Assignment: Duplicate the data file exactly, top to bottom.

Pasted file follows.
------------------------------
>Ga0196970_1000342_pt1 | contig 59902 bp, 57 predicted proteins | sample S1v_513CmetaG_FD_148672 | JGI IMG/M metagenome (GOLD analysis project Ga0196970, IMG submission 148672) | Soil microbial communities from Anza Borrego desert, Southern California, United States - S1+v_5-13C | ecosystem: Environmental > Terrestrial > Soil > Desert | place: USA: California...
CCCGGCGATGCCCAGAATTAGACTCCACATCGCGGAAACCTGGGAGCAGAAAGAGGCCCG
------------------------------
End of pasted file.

>Ga0196970_1000342_pt1 | contig 59902 bp, 57 predicted proteins | sample S1v_513CmetaG_FD_148672 | JGI IMG/M metagenome (GOLD analysis project Ga0196970, IMG submission 148672) | Soil microbial communities from Anza Borrego desert, Southern California, United States - S1+v_5-13C | ecosystem: Environmental > Terrestrial > Soil > Desert | place: USA: California...
CCCGGCGATGCCCAGAATTAGACTCCACATCGCGGAAACCTGGGAGCAGAAAGAGGCCCG